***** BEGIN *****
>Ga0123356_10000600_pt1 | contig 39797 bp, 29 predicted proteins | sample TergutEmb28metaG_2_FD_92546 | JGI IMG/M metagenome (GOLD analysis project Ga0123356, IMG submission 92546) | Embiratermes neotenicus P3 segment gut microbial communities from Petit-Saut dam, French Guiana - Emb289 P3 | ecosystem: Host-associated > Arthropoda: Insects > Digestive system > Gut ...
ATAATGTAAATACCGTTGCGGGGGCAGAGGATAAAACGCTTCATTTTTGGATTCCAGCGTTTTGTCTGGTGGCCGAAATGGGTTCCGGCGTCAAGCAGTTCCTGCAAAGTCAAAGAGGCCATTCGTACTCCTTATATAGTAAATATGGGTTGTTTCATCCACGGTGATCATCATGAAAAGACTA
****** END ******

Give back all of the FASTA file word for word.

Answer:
>Ga0123356_10000600_pt1 | contig 39797 bp, 29 predicted proteins | sample TergutEmb28metaG_2_FD_92546 | JGI IMG/M metagenome (GOLD analysis project Ga0123356, IMG submission 92546) | Embiratermes neotenicus P3 segment gut microbial communities from Petit-Saut dam, French Guiana - Emb289 P3 | ecosystem: Host-associated > Arthropoda: Insects > Digestive system > Gut ...
ATAATGTAAATACCGTTGCGGGGGCAGAGGATAAAACGCTTCATTTTTGGATTCCAGCGTTTTGTCTGGTGGCCGAAATGGGTTCCGGCGTCAAGCAGTTCCTGCAAAGTCAAAGAGGCCATTCGTACTCCTTATATAGTAAATATGGGTTGTTTCATCCACGGTGATCATCATGAAAAGACTA